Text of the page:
The challenges were endless. They pushed through body soreness, unexpected rain and cold weather. The gravel paths they ran were about two or three feet from traffic. “I guess we didn’t realize how dangerous it was while we were actually running,” he said.

(Photo: Timothy J. Moore via iMarc Media Group)

In the initial days, their videographer would film them for a few hours and later pick them up at their ending point for the day. The next day he would drop them back at the same location to continue. Midway through, their videographer had to leave them for other assignments.

“That week we actually had to do double the work,” said Hall. “Most of the times we ran like 10 or 12 miles and then ran back to go get the car and then drove to that location again,” he continued.

But knowing their purpose kept them going.

“I felt compelled to do it because I’m a young African-American male. I’m older than him [Brown] but I’ve been in those harassment shoes of officers. I was fortunate to come out and still be alive but I’ve had several encounters with the law, so to speak, for wrongdoings, things I hadn’t done,” said Mills.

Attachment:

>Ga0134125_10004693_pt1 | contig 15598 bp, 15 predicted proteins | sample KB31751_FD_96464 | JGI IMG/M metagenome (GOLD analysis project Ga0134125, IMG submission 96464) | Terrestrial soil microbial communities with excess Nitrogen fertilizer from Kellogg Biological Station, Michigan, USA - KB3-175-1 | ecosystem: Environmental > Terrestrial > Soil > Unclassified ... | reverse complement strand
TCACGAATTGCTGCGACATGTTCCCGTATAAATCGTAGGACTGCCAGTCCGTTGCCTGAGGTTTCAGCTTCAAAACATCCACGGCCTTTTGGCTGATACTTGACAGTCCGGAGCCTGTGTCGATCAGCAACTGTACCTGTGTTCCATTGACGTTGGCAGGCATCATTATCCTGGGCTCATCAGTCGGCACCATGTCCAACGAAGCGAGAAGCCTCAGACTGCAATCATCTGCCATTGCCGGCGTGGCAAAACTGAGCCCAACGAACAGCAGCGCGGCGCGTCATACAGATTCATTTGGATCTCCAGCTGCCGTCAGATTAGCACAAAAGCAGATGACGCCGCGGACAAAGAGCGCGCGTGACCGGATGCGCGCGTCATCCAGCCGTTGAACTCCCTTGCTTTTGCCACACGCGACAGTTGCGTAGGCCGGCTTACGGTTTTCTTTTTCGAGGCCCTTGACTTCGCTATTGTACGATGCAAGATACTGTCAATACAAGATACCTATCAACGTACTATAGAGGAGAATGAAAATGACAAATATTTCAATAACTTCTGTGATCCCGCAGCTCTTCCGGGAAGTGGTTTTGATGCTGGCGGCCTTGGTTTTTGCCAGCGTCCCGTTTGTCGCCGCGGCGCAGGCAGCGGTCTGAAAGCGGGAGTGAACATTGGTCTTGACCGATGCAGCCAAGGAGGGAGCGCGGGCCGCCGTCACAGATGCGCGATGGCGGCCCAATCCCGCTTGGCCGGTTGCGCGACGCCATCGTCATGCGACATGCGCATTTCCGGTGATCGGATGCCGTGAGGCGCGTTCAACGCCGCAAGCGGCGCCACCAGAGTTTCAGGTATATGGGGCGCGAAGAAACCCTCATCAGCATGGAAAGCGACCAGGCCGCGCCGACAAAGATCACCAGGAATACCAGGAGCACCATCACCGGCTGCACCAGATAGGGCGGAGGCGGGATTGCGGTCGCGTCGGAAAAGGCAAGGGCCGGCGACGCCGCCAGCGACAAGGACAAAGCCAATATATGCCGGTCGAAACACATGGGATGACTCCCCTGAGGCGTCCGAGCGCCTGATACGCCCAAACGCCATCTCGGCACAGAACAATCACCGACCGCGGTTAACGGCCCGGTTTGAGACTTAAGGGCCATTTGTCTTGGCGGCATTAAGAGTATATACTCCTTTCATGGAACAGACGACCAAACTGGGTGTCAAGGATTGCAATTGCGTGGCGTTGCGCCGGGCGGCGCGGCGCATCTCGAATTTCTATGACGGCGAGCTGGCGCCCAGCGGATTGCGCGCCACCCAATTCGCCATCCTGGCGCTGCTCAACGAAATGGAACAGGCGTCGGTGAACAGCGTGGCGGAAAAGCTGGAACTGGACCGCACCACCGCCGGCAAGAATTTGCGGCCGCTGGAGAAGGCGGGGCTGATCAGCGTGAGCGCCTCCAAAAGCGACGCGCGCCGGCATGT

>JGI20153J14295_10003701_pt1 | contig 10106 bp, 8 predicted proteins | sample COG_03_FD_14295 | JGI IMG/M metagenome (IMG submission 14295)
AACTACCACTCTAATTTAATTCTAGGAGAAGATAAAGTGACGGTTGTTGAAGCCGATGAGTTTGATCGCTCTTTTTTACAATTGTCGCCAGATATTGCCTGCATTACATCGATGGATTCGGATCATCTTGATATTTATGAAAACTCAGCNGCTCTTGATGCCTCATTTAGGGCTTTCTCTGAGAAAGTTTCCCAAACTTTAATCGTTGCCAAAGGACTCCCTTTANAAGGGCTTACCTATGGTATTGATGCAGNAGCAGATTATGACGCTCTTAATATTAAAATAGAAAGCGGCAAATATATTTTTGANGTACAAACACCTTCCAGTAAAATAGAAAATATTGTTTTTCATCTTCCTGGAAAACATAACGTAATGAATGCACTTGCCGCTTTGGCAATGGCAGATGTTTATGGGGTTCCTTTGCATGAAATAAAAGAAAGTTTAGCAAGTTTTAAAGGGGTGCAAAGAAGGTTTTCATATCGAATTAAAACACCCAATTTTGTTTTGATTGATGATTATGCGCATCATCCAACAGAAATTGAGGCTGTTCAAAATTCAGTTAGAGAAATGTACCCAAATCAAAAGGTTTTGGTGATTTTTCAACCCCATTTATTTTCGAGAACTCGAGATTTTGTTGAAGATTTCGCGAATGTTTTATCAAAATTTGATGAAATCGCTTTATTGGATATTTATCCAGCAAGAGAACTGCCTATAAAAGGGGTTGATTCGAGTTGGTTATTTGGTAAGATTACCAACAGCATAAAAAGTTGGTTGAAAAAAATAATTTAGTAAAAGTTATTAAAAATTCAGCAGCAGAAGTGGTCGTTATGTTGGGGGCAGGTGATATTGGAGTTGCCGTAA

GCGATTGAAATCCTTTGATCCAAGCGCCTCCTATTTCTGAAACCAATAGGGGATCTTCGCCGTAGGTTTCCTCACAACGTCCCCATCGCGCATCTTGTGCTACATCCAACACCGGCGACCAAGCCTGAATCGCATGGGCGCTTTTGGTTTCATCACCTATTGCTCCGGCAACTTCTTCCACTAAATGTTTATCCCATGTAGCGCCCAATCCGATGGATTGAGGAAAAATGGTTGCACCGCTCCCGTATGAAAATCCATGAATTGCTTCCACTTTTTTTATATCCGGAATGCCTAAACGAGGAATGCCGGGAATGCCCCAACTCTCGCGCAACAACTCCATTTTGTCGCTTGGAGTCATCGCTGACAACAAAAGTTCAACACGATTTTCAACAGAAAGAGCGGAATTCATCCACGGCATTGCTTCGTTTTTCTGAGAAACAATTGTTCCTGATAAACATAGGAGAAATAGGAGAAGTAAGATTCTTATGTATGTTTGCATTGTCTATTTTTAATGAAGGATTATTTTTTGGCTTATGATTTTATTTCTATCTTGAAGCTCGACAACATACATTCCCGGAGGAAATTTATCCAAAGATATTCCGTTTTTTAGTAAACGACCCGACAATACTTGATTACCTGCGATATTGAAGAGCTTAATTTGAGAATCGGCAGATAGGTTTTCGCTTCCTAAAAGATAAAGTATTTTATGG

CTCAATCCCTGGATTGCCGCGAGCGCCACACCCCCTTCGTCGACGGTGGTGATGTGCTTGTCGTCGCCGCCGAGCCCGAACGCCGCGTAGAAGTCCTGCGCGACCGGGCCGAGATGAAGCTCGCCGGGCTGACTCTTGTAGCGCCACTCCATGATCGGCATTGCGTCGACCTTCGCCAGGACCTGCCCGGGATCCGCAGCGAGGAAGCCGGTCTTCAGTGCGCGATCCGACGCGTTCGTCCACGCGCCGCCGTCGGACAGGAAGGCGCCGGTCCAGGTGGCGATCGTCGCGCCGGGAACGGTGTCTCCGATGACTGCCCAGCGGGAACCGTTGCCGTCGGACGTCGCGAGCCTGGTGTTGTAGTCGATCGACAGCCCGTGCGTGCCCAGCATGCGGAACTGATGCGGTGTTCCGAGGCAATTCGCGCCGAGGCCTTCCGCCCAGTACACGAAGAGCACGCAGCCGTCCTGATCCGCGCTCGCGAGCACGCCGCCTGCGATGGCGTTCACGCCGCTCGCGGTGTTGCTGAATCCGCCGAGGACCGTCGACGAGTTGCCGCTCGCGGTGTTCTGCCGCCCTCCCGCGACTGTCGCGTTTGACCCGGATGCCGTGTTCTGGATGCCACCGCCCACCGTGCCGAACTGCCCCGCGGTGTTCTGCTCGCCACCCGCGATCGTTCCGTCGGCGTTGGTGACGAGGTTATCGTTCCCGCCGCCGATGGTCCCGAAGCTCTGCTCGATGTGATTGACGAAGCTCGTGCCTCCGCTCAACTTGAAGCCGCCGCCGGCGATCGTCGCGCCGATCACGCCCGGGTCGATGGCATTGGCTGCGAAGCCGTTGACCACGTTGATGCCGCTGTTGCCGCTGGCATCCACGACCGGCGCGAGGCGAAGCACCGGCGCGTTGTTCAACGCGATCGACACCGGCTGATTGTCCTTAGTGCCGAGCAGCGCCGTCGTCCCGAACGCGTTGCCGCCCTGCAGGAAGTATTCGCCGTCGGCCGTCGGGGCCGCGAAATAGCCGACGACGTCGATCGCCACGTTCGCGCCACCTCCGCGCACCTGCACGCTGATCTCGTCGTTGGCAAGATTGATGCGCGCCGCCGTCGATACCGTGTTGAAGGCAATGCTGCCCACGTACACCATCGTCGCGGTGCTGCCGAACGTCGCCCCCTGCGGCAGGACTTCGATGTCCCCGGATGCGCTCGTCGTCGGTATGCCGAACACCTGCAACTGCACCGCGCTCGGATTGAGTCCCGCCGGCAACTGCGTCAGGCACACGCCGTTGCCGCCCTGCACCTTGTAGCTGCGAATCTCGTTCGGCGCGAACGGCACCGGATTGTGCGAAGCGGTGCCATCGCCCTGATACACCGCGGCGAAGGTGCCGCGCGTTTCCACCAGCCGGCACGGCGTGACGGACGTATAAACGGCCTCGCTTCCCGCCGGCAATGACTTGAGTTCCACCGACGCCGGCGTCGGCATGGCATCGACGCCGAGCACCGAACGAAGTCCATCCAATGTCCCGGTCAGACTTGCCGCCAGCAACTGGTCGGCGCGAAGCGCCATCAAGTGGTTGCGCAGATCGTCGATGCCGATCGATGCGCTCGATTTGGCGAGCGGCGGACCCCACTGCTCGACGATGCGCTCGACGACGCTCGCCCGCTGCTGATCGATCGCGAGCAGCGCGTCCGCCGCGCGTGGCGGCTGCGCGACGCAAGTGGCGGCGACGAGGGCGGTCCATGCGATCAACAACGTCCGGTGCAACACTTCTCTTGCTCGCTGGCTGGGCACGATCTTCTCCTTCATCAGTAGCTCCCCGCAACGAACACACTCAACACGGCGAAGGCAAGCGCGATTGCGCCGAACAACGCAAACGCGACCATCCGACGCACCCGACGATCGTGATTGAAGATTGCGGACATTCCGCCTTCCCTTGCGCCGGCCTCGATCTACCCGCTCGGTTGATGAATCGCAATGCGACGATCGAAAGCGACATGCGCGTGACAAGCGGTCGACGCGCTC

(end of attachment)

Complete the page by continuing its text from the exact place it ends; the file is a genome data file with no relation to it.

“So I can only imagine what transpired between him and the officers. I don’t believe anyone deserves to die over $2 of merchandise, I really don’t,” he continued. Brown allegedly stole a pack of cigarillos the day he died.

Young Black males are 21 times more likely to get shot dead by police than their white counterparts, ProPublica reports. And the cops who kill these boys are not likely to be indicted.

When Hall and Mills arrived in Ferguson on Nov. 23, they could feel the tension in the air as residents waited for news about an indictment for Wilson. History repeated itself the next day as St. Louis Prosecutor Bob McCullough told the world that the grand jury had decided not to charge the officer.

(Photo: Timothy J. Moore via iMarc Media Group)

The two were at the headquarters of Hands Up United, an organization founded by Ferguson youth activists, on the day the decision was handed down. They described seeing people cry upon hearing the announcement. Some protested peacefully, while some youth broke into area businesses and set fires.

“To me it was just a cry out for help that, ‘Hey, look what’s going on here,’” said Hall. “I feel like the flames and the fire symbolize a smoke signal to the world — a cry out for help —to say somebody come save us. Somebody come do something about the situation over here,” he continued.

Moving forward, Hall hopes to organize a Million Man March. Mills is pushing forward with community work through his new Flawed Foundation in Atlanta to help youth with their self-esteem.

Whatever they accomplish, it’s clear they see making a change as a marathon not a sprint.

Follow Natelege Whaley on Twitter: @Natelege_

(Photo: Timothy J. Moore via iMarc Media Group)

Written by Natelege Whaley